presidents of the demes (δῆμοι
) in Attica,
are said to have been first appointed by Cleisthenes when he abolished the
] They were probably elected by vote and
not by lot (Schömann, Antiq.
1.368, E. T.; cf.
C. I. A.
2.578). Their duties were various and important.
Thus they convened meetings of the demotae. and took the votes upon all
questions under consideration; they had the custody of the ληξιαρχικὸν γραμματεῖον,
or book in which the
members of the deme were enrolled (Dem. c. Eubul.
Schol. Aristoph. Cl. 37
); and they made
and kept a register of the landed estates (χωρία
) in their districts, whether belonging to individuals or
the corporate property of the deme (Schol. l.c.;
Boeckh, P. E.
p. 512 = Sthh.
3 1.596 f.). The existence of this register has been recently doubted
by Lipsius (on Att. Process,
p. 305, n. 308; p. 319, n. 317)
and Fränkel (on Boeckh l.c.,
819); see, however, in support of Boeckh's view, Gilbert
1.195), and especially Thalheim's
rejoinder to Lipsius (Rechtsalterth.
p. 49 n.). Whether we
are to [p. 1.612]
Scholiast matters less than Boeckh thought, as there is sufficient evidence
that both “lands” and “debts” came within the
purview of the demarchs. They undoubtedly collected rents and other monies,
both sacred and profane, on behalf of the deme (Boeckh, P. E.
p. 305 = Sthh.
3 1.374 f.); rents of
temple lands (μισθώδεις τεμενῶν,
p. 1318.63); the ἐγκτητικὸν
or tax paid by the holders of land in a deme
other than their own (C. I. A.
); and in their
financial capacity were assisted by two ταμίαι
(C. I. A.
2.570, 579, 585), or sometimes
by one ταμίας
only, as at Eleusis
(C. I. A.
2.574). In this capacity they had the power of
], to which
allusion is made by Aristophanes (Aristoph. Cl.
) and in several passages of the grammarians (Harpocrat.,
s. v. ; Lex. Rhet.
p. 199, 4). That the sphere of their
activity extended beyond their own deme, and that they were employed for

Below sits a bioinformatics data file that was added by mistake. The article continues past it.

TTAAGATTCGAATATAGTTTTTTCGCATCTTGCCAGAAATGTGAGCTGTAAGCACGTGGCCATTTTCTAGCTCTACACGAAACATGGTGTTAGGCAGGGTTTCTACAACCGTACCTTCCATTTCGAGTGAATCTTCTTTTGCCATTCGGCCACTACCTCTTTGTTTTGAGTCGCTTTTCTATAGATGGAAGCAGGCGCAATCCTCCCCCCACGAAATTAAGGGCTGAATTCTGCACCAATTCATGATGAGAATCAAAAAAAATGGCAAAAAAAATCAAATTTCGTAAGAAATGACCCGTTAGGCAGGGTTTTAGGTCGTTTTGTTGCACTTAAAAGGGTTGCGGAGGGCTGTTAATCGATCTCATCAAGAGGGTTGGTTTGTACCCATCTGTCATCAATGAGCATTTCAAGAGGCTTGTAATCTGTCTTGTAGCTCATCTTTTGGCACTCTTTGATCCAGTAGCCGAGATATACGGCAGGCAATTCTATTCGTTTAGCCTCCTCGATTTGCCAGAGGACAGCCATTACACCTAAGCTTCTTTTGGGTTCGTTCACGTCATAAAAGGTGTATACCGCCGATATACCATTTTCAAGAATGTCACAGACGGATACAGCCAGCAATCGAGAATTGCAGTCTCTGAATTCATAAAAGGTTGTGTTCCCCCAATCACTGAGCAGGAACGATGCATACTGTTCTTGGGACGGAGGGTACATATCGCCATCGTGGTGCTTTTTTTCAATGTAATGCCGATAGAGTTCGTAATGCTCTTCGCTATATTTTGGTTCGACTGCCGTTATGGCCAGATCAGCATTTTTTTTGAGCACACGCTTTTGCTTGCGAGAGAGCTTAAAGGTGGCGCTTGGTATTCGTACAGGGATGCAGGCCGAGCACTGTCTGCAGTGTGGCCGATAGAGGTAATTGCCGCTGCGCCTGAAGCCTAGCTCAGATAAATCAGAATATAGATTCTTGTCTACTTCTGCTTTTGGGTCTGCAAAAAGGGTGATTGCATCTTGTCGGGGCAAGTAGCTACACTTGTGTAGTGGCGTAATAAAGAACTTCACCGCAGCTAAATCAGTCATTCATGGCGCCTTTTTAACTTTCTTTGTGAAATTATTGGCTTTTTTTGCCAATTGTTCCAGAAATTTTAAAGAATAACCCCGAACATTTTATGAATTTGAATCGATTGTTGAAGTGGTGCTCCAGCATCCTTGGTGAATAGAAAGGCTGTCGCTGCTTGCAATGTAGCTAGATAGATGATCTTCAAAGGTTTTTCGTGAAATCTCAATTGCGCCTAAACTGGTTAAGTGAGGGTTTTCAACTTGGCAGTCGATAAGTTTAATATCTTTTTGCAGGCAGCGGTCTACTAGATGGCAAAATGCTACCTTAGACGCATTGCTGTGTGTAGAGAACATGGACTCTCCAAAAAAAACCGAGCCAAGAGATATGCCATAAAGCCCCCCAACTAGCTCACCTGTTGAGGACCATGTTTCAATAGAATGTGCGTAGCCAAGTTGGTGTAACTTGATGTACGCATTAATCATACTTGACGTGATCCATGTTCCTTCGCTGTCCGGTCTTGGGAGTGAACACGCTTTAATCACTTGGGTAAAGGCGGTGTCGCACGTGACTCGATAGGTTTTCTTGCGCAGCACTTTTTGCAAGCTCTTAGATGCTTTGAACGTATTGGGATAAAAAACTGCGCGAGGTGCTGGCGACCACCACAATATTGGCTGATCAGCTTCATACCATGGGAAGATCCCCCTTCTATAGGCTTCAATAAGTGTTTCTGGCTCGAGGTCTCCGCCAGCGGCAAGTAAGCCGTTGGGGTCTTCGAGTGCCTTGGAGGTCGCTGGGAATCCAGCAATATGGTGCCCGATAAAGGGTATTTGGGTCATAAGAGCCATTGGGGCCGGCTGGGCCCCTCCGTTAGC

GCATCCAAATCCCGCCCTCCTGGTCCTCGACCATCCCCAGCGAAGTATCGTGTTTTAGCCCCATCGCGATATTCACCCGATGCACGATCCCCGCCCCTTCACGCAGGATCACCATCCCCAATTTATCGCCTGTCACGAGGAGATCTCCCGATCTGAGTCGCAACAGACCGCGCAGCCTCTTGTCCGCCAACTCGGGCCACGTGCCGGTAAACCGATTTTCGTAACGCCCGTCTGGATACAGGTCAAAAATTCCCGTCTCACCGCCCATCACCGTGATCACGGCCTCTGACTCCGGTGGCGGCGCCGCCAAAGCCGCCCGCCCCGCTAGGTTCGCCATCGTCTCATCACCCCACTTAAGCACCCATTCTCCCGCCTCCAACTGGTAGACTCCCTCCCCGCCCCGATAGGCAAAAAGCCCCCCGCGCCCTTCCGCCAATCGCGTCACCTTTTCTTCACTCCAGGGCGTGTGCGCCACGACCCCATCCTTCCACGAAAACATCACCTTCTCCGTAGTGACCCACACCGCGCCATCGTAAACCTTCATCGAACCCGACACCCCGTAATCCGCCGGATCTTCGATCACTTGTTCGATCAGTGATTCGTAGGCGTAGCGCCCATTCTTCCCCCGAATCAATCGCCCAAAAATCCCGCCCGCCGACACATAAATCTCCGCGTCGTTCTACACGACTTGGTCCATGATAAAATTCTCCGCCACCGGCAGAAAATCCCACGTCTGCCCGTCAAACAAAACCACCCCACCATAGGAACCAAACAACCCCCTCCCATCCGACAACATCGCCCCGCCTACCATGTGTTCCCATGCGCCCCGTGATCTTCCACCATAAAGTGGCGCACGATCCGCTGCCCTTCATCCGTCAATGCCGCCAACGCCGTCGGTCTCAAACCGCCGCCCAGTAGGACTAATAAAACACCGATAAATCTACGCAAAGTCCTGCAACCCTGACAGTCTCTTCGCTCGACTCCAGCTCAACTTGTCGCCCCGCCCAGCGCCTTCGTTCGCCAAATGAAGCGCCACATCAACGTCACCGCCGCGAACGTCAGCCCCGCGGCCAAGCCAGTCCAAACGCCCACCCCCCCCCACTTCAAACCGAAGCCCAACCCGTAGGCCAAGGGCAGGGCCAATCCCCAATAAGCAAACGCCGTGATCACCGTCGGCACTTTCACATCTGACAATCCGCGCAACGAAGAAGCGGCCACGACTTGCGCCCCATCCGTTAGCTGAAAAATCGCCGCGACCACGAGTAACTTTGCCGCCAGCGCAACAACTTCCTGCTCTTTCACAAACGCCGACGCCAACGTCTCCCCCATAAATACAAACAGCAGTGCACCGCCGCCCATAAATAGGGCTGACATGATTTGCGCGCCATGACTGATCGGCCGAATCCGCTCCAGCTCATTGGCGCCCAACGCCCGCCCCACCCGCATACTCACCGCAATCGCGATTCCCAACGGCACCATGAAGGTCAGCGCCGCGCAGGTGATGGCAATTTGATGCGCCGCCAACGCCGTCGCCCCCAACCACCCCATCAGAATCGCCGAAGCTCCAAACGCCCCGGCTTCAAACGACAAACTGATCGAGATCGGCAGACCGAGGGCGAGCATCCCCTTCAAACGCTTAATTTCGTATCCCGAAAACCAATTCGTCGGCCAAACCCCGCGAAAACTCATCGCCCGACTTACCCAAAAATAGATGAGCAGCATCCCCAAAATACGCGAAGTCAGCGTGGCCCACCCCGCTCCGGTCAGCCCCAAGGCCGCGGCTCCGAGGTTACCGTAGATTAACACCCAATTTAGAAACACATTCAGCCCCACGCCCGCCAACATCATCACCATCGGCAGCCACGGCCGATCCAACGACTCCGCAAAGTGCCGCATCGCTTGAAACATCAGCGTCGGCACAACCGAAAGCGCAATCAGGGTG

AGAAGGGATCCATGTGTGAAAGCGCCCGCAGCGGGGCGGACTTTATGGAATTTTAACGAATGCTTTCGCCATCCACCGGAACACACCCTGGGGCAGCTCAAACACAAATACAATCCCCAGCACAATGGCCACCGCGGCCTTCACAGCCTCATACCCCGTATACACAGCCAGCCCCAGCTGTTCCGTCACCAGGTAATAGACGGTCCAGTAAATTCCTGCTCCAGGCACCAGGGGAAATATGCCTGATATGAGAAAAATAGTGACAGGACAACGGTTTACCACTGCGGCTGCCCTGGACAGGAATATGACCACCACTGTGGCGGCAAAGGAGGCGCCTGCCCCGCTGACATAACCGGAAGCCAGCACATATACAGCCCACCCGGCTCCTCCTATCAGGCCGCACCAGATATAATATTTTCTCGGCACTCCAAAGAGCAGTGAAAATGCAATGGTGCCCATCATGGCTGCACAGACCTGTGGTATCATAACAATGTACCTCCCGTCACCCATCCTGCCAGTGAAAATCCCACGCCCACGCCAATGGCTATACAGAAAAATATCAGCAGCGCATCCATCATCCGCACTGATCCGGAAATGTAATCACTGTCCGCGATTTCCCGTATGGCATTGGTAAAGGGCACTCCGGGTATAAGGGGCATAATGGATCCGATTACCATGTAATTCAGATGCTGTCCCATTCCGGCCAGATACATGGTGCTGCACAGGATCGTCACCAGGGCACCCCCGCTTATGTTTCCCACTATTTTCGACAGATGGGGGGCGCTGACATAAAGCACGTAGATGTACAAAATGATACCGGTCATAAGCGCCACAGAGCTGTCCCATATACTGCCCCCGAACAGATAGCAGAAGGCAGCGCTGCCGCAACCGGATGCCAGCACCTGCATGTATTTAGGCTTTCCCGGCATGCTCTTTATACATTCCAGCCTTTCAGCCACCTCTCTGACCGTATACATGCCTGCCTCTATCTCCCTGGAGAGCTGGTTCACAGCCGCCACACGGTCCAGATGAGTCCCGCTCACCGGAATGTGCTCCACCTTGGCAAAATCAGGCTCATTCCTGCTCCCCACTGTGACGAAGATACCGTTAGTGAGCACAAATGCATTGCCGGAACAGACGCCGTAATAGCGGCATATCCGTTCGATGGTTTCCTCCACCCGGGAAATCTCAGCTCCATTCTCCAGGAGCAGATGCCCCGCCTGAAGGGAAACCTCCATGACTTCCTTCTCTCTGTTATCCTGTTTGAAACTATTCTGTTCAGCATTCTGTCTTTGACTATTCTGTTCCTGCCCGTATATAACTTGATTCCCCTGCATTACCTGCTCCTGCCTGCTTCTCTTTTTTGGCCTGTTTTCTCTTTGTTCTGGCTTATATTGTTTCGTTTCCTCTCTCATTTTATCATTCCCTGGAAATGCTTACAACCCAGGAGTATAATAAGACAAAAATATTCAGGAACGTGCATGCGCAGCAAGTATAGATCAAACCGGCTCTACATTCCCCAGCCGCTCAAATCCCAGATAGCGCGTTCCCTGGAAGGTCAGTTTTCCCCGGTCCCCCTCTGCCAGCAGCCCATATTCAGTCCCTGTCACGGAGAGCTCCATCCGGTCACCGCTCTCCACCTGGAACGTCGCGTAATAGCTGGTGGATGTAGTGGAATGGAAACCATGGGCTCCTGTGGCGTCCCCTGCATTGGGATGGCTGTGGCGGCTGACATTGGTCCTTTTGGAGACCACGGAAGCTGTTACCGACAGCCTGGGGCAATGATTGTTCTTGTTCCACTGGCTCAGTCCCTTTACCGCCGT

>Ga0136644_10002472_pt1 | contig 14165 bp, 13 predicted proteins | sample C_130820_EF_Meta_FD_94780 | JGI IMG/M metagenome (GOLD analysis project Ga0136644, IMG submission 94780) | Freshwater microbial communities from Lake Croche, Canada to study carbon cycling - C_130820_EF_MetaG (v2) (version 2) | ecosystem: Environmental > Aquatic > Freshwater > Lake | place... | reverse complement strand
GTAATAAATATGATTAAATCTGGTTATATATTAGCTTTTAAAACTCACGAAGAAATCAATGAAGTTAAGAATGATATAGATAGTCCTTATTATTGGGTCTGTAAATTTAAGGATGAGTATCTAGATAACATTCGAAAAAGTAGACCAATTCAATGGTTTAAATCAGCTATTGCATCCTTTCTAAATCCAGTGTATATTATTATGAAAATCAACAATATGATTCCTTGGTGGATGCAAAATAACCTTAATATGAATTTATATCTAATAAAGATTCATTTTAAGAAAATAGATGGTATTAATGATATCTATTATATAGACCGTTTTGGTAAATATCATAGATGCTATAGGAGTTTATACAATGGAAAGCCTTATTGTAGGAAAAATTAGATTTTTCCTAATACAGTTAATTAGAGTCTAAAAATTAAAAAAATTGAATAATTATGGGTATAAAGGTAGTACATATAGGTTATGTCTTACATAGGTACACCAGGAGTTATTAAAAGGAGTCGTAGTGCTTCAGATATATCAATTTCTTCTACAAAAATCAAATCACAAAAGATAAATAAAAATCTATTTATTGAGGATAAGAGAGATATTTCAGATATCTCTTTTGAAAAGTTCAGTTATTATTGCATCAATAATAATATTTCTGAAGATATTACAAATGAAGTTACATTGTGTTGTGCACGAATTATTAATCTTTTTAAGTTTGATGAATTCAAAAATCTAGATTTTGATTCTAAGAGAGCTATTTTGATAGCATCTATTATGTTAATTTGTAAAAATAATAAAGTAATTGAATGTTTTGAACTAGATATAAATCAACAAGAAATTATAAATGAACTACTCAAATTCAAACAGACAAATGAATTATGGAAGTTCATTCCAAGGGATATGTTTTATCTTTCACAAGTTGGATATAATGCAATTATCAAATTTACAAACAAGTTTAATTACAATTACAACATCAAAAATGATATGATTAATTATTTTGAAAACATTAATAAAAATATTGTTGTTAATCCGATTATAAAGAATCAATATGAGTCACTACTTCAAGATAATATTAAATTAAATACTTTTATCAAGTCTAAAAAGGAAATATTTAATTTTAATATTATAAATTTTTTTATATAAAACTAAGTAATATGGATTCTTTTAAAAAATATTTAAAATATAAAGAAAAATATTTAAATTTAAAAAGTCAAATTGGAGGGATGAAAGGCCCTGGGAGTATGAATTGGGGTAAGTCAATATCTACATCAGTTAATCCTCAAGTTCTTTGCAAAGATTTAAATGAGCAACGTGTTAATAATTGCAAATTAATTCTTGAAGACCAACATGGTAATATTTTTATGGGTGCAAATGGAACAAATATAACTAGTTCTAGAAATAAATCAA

various debts and dues claimed by the state, as Boeckh, though with some
hesitation, is inclined to think (P. E.
p. 157 =
3 1.192), is at least not
proved. The one inscription, “a perhaps obscure example,” as
Boeckh admits (ἐκπραττόντων δὲ οἱ δήμαρ[χοι],
C. I. G.
80 =C. I. A.
1.79), more probably
refers, like those already cited, to their power of exaction within their
own deme; and the words of the decree against Antiphon (τῷ δὲ δημάρχῳ ἀποφῆναί τε οἰκίαν,
[Plut.] Vitt. X. Oratt.
p. 834 A, a
mutilated passage) point rather to a single locality.
In the duties which have been enumerated they supplanted the naucrari
) of the old constitution; and they added others to
them. As local police magistrates they could impose a fine (ἐπιβολὴν ἐπιβάλλειν
) for disobedience to a
decree of the demotae, e. g. for entering the Thesmophorion without leave of
the priestess (C. I. A.
2.573 b); they were required to bury,
or cause to be buried, any dead bodies found in their district, indemnifying
themselves by levying double the expense on the relations of the deceased,
if their order to bury were disobeyed: for neglect of this duty they were
liable to a fine of 1000 drachmas (Lex ap. Dem. c. Macart.
1069.58). They distributed the theoric fund [THEORICA] among their demotae (Dem. c. Leochar.
1091.37; C. I. A.
2.163; Plaut. Aulul.
29; Fränkel, n. 410); and conducted those honoured with προεδρία
to their places in the theatre
(C. I. A.
2.589). The case of their assisting to prepare
or list for military service
seems to have been exceptional: on an emergency the βουλευταὶ
ordered by a psephisma to furnish lists of those able to serve (Dem.
p. 1208.6). (Pollux, 8.118; Hermaun,
§ 111; Schömann,
p. 376 ff.; Thalheim,
pp. 49, 115; and especially Gilbert,
p. 194 f., who gives the fullest
references to inscriptions.)
was also the name given by Greek
writers to the Roman tribunes of the plebs (Dionys. A. R. 6.89
; Plut. Cor. 7